Chief Superintendent Jo Kaye, the officer in charge of policing Soho, paid tribute to the 'strength and dignity' of the gay community. Messages of support were read out from the Queen, Tony Blair, Home Secretary Jack Straw, local Tory MP Peter Brooke, Lib-Dem leader Paddy Ashdown and pop group All Saints.

There was also a message from the accident and emergency staff of St Thomas's Hospital. Today Prince Charles will visit the scene of the carnage, meet community leaders from Brixton and Brick Lane, and visit the injured at St Thomas's.

Although the death toll remained at three last night, it was expected to rise because of the dreadful injuries others suffered.

Jonathan Street, spokesman for the NHS in London, said 19 people were still in hospital, six in a critical condition.


These attacks are on all of us, says Blair


Chief Political Correspondent

TONY BLAIR called on the entire nation to repudiate violence against minority groups yesterday after the bombings in Brixton, Brick Lane and Soho. An attack on any one section of society should be regarded as an assault on the whole country, the Prime Minister said.

'When one section of our community is under attack, we defend them in the name of all the community. When bombs attack the black and Asian community in Britain, they attack the whole of Britain.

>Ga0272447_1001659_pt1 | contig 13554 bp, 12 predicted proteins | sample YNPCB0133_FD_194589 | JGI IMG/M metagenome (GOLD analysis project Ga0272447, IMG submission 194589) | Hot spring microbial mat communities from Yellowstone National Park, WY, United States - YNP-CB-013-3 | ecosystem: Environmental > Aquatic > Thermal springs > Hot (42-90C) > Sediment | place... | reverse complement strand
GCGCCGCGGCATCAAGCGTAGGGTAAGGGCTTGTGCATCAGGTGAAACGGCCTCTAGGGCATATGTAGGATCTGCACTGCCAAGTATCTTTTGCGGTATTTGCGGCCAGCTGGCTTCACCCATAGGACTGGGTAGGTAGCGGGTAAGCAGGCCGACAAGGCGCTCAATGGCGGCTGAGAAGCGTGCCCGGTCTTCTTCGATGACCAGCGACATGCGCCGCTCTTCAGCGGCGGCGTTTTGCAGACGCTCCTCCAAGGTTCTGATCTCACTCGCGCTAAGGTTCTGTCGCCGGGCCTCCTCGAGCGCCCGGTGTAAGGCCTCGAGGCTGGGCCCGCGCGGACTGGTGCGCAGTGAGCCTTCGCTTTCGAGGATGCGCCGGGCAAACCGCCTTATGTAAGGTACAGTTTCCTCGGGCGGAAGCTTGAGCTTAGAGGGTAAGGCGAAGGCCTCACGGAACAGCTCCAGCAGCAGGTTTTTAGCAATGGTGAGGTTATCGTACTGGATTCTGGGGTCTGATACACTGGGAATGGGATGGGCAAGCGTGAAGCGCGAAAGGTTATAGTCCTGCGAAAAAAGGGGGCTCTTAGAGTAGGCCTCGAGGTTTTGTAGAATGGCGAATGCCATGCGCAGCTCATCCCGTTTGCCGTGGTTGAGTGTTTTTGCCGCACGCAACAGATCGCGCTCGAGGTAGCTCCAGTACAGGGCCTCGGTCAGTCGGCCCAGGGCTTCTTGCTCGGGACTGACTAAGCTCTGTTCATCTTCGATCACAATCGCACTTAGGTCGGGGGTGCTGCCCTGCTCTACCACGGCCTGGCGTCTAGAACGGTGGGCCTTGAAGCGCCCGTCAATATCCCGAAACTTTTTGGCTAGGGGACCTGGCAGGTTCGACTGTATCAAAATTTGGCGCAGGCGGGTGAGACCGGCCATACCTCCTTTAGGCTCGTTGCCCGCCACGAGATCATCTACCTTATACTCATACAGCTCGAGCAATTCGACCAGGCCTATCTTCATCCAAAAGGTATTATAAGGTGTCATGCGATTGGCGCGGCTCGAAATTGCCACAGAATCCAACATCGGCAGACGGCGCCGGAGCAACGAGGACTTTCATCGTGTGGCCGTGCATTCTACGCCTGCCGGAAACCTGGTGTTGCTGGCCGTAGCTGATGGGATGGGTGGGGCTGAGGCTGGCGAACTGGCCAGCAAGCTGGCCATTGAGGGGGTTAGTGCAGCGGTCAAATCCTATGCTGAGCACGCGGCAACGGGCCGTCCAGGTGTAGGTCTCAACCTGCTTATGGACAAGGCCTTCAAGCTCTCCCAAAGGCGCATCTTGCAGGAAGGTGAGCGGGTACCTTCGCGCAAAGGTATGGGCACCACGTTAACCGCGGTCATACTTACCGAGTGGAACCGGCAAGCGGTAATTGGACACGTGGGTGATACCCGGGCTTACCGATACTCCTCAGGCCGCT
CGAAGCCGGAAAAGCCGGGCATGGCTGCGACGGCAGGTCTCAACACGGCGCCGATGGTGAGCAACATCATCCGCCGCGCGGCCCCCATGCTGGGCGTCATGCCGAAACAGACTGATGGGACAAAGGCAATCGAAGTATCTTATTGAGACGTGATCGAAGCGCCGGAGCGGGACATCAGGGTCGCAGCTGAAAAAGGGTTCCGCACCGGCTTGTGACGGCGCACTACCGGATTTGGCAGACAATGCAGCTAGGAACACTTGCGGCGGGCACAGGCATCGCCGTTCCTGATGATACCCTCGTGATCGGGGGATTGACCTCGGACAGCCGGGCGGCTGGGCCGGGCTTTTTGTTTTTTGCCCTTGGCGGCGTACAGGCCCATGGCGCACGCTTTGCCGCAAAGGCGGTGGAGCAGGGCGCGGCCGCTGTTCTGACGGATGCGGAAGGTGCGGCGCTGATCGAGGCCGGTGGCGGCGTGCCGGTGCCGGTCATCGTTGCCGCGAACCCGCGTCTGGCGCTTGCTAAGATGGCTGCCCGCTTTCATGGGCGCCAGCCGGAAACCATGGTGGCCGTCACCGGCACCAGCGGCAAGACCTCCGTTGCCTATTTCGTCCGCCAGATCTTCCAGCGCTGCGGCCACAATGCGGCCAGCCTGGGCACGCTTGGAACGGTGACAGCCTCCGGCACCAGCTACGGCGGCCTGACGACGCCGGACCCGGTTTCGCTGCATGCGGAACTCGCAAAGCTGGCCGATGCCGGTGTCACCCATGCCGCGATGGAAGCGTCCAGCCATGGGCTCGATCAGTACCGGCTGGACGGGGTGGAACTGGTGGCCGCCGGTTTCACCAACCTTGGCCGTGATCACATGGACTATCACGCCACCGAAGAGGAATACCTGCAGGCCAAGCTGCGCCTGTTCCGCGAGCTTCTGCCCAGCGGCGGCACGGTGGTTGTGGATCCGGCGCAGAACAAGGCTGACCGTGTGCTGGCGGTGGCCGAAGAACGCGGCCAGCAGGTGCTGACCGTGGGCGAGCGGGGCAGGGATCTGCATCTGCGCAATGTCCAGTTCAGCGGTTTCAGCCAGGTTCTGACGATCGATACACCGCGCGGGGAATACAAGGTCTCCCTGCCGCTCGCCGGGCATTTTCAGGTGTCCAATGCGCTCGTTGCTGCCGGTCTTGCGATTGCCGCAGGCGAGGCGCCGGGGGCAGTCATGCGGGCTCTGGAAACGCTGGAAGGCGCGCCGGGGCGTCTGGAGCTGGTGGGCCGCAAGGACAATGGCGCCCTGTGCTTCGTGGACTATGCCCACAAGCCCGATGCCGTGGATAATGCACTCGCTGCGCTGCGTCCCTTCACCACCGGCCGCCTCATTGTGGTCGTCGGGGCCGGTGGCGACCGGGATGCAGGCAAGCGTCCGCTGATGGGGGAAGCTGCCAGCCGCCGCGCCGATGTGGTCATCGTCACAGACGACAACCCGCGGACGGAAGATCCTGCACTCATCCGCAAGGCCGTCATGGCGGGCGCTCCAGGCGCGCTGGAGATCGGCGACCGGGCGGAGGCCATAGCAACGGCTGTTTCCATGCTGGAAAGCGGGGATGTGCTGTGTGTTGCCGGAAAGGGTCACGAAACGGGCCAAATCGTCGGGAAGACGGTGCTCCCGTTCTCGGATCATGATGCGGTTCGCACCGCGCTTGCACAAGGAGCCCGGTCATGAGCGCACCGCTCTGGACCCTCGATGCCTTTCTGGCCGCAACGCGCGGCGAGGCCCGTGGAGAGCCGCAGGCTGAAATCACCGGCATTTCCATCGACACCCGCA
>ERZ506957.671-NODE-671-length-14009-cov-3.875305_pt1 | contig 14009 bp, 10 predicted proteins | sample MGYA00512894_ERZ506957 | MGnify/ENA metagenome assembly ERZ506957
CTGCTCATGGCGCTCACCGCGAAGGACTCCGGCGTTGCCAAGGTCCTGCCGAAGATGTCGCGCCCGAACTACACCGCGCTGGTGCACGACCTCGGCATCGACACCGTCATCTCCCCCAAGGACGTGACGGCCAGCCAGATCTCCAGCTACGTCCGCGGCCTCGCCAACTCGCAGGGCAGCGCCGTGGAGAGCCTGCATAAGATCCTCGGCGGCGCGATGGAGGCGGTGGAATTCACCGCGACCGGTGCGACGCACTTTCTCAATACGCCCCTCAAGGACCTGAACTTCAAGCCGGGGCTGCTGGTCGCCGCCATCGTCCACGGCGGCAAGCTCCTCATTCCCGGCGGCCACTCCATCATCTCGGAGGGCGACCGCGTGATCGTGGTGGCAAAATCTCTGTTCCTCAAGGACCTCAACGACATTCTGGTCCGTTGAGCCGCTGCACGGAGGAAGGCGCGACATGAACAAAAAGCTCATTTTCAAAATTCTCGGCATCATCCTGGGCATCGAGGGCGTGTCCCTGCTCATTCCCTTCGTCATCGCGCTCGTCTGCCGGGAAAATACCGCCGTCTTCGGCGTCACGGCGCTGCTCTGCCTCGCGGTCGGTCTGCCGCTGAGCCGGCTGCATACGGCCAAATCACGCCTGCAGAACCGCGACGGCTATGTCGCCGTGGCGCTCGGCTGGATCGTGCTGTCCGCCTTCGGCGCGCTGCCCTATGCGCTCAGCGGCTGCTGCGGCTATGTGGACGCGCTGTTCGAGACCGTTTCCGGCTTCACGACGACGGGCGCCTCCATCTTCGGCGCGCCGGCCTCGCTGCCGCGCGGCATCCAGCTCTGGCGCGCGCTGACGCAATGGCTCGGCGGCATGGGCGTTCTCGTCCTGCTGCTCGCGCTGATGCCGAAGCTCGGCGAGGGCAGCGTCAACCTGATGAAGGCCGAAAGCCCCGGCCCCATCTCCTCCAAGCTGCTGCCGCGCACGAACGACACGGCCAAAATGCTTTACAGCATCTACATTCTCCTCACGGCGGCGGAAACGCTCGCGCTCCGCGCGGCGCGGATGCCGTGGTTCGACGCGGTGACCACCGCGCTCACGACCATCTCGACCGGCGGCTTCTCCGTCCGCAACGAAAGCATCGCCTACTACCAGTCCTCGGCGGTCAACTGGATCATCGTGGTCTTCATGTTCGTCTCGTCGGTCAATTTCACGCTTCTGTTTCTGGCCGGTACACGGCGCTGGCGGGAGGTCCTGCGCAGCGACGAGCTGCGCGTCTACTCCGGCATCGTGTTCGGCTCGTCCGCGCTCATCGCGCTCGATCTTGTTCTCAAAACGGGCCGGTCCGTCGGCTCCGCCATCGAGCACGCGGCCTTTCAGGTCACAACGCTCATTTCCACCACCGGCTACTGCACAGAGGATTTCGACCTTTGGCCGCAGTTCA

'When the gay community is attacked and Innocent people are murdered, all the good people of Britain, whatever their race, their lifestyle, their class, unite in revulsion and determination to bring the evil people to justice.' Mr Blair told an International convention of Sikhs in Birmingham: 'In responding in this way, we are doing more than bringing killers to justice. We are defending what it means to be British.

He praised the vigour and resolution being shown by Scotland Yard in responding to the atrocities. But in what amounted to an appeal to the entire country to show vigilance and support, he called on every citizen to stand up for mutual tolerance and respect for all minorities in society - a basic tenant of the Sikhs.

He said patriotism no longer excluded people through colour, religion or ethnic background, but should take in a diversity which enriched and united the country.

He insisted that the true outcasts and minorities in Britain are not the different races and religions, but 'the racists, the bombers, the violent criminals who hate that vision of Britain and try to destroy it'.

He said: 'They shall not win. The great decent majority of British people will not let them. We will defeat them and then we can build the tolerant, multi-racial Britain the vast majority of us want to see.'